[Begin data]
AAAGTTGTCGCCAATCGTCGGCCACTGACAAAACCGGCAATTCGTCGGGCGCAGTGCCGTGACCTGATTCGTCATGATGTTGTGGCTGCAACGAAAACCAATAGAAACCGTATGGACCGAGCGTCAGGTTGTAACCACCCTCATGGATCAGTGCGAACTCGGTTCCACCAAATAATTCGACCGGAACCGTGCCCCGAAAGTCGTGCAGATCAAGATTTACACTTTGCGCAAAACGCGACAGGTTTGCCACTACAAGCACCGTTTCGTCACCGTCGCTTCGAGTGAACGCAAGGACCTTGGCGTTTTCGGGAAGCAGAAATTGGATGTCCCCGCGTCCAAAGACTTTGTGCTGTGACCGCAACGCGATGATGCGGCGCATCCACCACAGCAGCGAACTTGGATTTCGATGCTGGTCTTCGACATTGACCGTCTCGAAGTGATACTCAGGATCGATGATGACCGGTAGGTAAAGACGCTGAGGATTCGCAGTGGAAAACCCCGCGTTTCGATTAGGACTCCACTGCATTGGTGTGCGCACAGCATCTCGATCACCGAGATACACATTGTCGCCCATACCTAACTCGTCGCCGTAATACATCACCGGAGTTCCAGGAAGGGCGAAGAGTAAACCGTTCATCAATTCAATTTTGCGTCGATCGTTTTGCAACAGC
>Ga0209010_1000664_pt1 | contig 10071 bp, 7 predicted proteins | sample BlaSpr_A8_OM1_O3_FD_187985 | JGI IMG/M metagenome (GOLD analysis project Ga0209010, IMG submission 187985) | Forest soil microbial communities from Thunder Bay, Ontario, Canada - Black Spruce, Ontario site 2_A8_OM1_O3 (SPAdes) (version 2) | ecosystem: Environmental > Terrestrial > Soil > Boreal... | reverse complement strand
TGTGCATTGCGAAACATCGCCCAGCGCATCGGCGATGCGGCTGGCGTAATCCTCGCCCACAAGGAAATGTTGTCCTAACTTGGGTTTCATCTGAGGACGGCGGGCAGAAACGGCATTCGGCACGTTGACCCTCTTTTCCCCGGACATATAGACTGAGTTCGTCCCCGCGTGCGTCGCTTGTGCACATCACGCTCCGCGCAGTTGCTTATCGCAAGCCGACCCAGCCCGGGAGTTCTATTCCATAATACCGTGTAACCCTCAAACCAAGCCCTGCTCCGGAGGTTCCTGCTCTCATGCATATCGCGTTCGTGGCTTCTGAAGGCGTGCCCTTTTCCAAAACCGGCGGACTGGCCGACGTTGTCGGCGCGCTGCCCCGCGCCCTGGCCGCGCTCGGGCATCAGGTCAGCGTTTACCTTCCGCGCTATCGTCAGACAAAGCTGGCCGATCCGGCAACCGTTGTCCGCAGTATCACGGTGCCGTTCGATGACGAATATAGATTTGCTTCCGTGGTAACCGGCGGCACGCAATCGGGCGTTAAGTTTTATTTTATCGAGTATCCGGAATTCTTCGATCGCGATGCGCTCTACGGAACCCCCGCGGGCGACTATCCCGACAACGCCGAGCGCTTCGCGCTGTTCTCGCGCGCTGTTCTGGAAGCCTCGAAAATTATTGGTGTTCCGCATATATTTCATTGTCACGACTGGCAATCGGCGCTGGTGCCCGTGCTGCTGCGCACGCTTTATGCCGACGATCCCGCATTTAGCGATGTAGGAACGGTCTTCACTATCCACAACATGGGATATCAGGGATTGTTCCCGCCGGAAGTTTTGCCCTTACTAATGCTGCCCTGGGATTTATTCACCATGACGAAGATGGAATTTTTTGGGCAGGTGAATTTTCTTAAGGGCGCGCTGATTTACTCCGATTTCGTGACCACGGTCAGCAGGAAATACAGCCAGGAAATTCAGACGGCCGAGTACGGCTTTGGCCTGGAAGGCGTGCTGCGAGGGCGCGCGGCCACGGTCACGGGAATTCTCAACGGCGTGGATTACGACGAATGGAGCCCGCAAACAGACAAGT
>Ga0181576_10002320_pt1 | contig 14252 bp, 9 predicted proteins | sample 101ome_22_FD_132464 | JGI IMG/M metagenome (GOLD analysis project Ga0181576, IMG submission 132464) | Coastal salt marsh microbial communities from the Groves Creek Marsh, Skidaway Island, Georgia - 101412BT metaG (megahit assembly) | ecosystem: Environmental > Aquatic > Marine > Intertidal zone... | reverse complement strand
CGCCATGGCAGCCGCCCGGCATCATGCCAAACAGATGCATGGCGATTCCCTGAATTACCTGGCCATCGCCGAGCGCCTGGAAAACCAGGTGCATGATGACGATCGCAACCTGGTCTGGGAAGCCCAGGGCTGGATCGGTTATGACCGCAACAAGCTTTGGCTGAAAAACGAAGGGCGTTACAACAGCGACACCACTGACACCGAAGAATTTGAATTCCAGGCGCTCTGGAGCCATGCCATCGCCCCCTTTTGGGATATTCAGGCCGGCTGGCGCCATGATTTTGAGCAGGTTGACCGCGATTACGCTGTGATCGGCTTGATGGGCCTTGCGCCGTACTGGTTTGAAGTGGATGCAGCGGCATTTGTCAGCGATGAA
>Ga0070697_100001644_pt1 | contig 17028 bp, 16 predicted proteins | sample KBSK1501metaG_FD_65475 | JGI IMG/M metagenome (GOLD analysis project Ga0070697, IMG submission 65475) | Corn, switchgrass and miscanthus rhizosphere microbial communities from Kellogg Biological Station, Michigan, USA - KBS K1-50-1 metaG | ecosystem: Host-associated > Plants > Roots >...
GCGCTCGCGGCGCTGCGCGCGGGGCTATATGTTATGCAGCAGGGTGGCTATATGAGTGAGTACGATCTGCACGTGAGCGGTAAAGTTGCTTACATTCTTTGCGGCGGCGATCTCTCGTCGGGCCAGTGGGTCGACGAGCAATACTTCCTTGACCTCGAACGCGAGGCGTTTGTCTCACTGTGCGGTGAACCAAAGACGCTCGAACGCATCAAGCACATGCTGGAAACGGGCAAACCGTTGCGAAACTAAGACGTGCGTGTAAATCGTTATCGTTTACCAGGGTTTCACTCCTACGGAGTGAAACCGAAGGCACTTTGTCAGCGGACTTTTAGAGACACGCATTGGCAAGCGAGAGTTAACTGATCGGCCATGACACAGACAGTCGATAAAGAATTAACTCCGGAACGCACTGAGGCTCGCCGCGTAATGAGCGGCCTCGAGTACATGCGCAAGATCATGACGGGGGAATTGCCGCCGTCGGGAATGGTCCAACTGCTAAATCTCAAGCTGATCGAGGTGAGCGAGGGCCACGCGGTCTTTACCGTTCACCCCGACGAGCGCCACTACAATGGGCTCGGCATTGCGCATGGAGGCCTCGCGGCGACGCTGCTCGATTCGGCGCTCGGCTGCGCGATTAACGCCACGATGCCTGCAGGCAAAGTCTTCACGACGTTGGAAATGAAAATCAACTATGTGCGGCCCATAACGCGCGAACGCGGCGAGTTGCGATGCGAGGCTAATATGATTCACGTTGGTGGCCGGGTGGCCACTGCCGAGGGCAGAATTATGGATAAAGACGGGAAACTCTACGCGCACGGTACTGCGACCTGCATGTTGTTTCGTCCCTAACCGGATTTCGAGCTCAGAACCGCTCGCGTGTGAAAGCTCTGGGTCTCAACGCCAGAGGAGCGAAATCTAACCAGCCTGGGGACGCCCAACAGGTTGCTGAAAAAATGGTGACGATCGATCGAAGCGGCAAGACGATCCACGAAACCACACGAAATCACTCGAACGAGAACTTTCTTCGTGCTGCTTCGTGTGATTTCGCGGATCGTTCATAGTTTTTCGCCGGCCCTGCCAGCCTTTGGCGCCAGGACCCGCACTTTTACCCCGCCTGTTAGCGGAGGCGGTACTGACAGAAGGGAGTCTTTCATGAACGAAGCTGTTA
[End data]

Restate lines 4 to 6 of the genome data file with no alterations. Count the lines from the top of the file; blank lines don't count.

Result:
>Ga0181576_10002320_pt1 | contig 14252 bp, 9 predicted proteins | sample 101ome_22_FD_132464 | JGI IMG/M metagenome (GOLD analysis project Ga0181576, IMG submission 132464) | Coastal salt marsh microbial communities from the Groves Creek Marsh, Skidaway Island, Georgia - 101412BT metaG (megahit assembly) | ecosystem: Environmental > Aquatic > Marine > Intertidal zone... | reverse complement strand
CGCCATGGCAGCCGCCCGGCATCATGCCAAACAGATGCATGGCGATTCCCTGAATTACCTGGCCATCGCCGAGCGCCTGGAAAACCAGGTGCATGATGACGATCGCAACCTGGTCTGGGAAGCCCAGGGCTGGATCGGTTATGACCGCAACAAGCTTTGGCTGAAAAACGAAGGGCGTTACAACAGCGACACCACTGACACCGAAGAATTTGAATTCCAGGCGCTCTGGAGCCATGCCATCGCCCCCTTTTGGGATATTCAGGCCGGCTGGCGCCATGATTTTGAGCAGGTTGACCGCGATTACGCTGTGATCGGCTTGATGGGCCTTGCGCCGTACTGGTTTGAAGTGGATGCAGCGGCATTTGTCAGCGATGAA
>Ga0070697_100001644_pt1 | contig 17028 bp, 16 predicted proteins | sample KBSK1501metaG_FD_65475 | JGI IMG/M metagenome (GOLD analysis project Ga0070697, IMG submission 65475) | Corn, switchgrass and miscanthus rhizosphere microbial communities from Kellogg Biological Station, Michigan, USA - KBS K1-50-1 metaG | ecosystem: Host-associated > Plants > Roots >...